In those first seven days we also read David Mamet‘s book On Directing Film to act as a lens for revising our storytelling. Mamet discusses, for example, the idea of a “Superobjective”–a guiding intent of the main character that shapes everything in the film. This Superobjective is typically the desired resolution of the chaotic state of the protagonist at the story start. By class #2, all five artists had communicated in their first storyboards a basic element of their client’s mission, but their characters had not all clearly moved from a place of chaos to resolution, lessening the impact.
So we asked ourselves: What effect does Child’s Play actually have on the lives of sick kids? CP does not raise money for cures, so we cut stories and shots showing kids cured by the end. CP treats isolation, boredom, and misery. This gave us the start and end of our film pitches: children in the hospital who start miserable and end happily playing games, though still in the hospital.
We also used Mamet’s explanation of shot construction to give us a disciplined approach to each sequence. We worked to tell each story moment in the cut between shots rather than in a single image. For example, in the first pitch below, how do we communicate that a garage sale would give the sick kid a weapon to beat a dragon? The key idea, as with all of our cinematography, was to show only one small idea in each shot, letting the sequence communicate the whole:
Wide shot of a garage sale in front of a home. Medium shot of a buyer giving money to the seller (who wears a CP T-shirt). Close up shot of money in seller’s hand being counted, revealing a Wii-mote controller. Close up of Wii-controller now in kid’s hands (different angle, red background). Medium shot of kid with energy sword rising out of the Wii-mote. Wide shot of kid attacking dragon with sword.
Here are three of the pitches we presented in that first round to Child’s Play. Pitch A shows a kid facing their misery in the form of a dragon, using weapons of hope provided by Child’s Play supporters. Pitch B shows a kid’s hospital bed transform into a mech to zap the public with CP awareness, ultimately bringing back games to the other kids in the ward. Pitch C shows a sick child pulled into a TV to enter various recognizable video games, each of which represents a way the public can help Child’s Play.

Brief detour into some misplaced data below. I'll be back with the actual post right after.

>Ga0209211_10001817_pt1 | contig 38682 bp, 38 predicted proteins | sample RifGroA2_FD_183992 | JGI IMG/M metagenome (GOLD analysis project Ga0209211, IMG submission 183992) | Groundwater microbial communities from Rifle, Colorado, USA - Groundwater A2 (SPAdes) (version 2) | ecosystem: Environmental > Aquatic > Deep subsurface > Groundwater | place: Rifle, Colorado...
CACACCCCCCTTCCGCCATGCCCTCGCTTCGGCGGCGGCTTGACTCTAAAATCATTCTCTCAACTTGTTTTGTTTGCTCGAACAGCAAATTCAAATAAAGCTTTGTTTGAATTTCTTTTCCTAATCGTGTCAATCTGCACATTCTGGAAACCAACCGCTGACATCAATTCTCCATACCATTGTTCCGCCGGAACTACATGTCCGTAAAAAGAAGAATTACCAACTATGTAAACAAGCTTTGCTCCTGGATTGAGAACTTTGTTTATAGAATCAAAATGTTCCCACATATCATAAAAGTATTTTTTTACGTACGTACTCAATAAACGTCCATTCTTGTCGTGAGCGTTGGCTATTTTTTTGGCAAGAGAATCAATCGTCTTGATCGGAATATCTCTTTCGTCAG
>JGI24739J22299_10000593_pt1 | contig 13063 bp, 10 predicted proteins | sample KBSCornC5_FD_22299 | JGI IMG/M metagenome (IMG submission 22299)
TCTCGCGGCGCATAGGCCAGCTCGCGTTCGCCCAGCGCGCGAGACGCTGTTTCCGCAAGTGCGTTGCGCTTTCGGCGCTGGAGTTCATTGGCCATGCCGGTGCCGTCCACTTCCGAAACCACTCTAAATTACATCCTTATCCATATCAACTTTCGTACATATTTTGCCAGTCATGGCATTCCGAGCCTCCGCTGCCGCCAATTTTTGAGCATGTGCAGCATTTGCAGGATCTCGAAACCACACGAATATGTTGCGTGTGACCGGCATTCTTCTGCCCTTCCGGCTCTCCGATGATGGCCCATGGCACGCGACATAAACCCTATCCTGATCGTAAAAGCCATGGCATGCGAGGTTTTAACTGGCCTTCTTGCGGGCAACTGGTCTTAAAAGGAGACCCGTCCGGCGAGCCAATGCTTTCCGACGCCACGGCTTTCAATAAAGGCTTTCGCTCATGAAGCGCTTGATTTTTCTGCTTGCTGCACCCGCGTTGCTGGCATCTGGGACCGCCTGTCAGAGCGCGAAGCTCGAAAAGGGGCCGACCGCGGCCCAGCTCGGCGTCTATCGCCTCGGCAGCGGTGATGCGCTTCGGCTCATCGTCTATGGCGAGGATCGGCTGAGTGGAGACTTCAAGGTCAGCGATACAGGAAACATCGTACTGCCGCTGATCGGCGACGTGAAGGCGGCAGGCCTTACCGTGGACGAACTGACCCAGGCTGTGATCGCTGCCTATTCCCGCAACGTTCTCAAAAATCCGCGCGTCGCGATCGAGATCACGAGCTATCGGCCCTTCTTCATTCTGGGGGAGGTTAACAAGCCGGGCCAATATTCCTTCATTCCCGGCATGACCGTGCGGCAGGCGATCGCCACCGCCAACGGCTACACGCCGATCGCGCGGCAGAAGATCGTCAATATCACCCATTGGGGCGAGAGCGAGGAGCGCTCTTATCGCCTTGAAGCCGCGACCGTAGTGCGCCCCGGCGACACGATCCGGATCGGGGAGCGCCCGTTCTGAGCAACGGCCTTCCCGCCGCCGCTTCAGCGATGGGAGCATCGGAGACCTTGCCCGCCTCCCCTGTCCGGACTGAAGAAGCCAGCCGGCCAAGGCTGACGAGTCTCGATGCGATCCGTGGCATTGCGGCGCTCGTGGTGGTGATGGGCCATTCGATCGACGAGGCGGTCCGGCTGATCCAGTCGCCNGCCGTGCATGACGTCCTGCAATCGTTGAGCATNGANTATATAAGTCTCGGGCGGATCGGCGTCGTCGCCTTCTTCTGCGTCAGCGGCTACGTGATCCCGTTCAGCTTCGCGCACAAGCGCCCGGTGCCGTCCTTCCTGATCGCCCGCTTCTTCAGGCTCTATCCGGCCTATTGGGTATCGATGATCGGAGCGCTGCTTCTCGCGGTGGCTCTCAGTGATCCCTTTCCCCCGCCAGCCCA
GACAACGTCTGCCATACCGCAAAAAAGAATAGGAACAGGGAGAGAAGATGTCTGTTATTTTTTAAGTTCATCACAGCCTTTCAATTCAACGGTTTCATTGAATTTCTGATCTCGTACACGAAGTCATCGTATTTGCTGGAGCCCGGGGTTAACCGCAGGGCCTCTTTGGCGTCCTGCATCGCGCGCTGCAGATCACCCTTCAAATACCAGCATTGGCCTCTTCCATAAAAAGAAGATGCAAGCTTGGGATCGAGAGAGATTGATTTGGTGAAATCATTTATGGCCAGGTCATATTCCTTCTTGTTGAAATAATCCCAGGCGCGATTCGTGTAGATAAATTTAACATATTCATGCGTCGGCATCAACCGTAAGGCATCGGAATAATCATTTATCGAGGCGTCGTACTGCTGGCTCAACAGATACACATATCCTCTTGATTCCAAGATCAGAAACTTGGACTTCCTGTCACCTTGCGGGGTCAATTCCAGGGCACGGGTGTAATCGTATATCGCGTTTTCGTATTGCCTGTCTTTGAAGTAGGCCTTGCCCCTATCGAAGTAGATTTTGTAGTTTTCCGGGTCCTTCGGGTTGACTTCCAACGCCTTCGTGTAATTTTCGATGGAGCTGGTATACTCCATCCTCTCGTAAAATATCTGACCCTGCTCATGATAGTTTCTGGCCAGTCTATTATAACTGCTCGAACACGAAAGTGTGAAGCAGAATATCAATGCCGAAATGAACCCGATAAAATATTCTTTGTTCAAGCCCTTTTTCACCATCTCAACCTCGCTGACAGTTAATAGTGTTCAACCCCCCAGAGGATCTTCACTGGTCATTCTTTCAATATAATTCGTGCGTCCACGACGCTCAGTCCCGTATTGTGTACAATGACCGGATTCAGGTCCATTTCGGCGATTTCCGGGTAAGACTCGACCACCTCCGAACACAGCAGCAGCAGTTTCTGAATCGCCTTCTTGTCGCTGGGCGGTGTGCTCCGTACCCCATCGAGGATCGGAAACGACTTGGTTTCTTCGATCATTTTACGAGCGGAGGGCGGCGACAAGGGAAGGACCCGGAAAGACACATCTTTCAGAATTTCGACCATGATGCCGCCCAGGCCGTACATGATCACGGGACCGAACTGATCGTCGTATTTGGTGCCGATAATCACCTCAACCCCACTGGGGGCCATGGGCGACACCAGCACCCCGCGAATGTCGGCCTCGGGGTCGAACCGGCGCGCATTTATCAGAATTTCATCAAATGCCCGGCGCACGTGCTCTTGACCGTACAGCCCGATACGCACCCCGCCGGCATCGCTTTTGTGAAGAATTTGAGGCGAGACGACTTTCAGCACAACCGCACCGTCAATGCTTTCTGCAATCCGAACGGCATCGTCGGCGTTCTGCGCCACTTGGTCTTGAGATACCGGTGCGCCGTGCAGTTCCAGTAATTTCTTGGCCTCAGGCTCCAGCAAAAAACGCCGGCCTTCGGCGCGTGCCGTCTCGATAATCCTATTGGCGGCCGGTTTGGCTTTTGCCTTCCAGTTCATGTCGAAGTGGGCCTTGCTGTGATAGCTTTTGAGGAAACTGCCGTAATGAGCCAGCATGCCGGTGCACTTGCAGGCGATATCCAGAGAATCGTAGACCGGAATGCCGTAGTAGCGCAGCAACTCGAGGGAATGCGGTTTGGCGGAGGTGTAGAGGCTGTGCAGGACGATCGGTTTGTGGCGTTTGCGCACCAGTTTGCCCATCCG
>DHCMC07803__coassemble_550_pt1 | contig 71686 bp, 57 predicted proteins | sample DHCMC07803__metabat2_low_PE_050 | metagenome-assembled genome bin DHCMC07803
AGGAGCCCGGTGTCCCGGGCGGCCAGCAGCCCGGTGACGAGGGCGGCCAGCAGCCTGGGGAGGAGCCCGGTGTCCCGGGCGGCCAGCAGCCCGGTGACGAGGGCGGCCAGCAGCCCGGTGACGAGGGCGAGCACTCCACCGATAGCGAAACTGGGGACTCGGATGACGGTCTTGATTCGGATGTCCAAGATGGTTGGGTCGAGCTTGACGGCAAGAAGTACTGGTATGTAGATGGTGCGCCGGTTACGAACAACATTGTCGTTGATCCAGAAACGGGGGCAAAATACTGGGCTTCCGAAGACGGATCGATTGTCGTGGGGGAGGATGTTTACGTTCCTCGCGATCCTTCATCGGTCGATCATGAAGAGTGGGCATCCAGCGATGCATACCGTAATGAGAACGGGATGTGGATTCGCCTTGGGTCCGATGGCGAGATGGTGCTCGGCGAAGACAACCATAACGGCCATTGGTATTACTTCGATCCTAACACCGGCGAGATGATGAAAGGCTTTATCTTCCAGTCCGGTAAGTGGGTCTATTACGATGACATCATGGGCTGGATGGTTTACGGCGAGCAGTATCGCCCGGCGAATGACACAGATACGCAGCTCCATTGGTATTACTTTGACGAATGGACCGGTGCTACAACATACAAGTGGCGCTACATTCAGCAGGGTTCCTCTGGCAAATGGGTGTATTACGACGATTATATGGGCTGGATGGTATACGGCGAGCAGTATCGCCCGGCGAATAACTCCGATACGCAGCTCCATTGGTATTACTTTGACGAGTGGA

4. WHICH WILL THEY CHOOSE?:
Jamie and her team then considered which pitch they felt best communicated the spirit of their organization and their message We waited a few days, holding our breath, and then learned which general direction we would devote the next three months to developing.
CP chose Pitch C: a kid being pulled into the TV and entering a series of popular games to represent different ways to help Child’s Play.
Once again we were both excited and apprehensive. Of all the pitches, this was the most work, with the most different settings, styles, and characters, exacerbated by the challenge of making all the games recognizable as the originals. The artists went home and created a significant variation on the chosen pitch, to explore the space of the chosen direction and come up with the best possible execution, and two rounds later we had our final, client-approved storyboard and we were ready to design characters.
The Final Storyboard:
CHARACTER DESIGN: Our main character design exercise is inspired by international short animation. Each student chooses a year from the last decade and closely examines the style of animated short films produced in that year, choosing 2-3 films to use as template for stylizing our chosen characters. The results are not intended to be perfect copies of the style of the referenced films, but to push our artists to try different directions in body and feature proportions, line weight, and use of color. In the end, these different directions get filtered through each artist into new styles of character from which the client chooses.
Art by Myriam Aburto, Neil Gradozzi, Jade Paquette, Edric Perkins, and Holly Thompson
After much deliberation, the client chose a few from our list and gave us the final choice, and we decided we best liked the African American girl with the pigtails and big rectangular glasses (#6). We liked the vulnerability of the sketch and how the glasses could easily be used to identify her even as she was transformed into many other game versions of herself. For the shots with more characters, however, we found homes for our other favorites from this list.
SETTING DESIGN: Normally, the character style then dictates the setting designs, but for the chosen Child’s Play pitch we instead had five well-known video games to emulate. Rather than engage in the painstaking and artistically unrewarding task of reproducing those games photographically, we decided early to strive for a version of each game that merged hospital objects into the landscape–bandages, stethoscopes, pills and tongue depressors– both to maintain the medical theme and to allow us some room to stylize these settings rather than force perfect fidelity, which gave us more time to focus on character performance. So our Ms Pacman is in a maze of bandages and the musicians in our Rock Band all wear hospital gowns. We decided our non-game framing sequence would be 3D mostly to have clear contrast with the first game world, and with that choice we were ready to research reference material and begin production.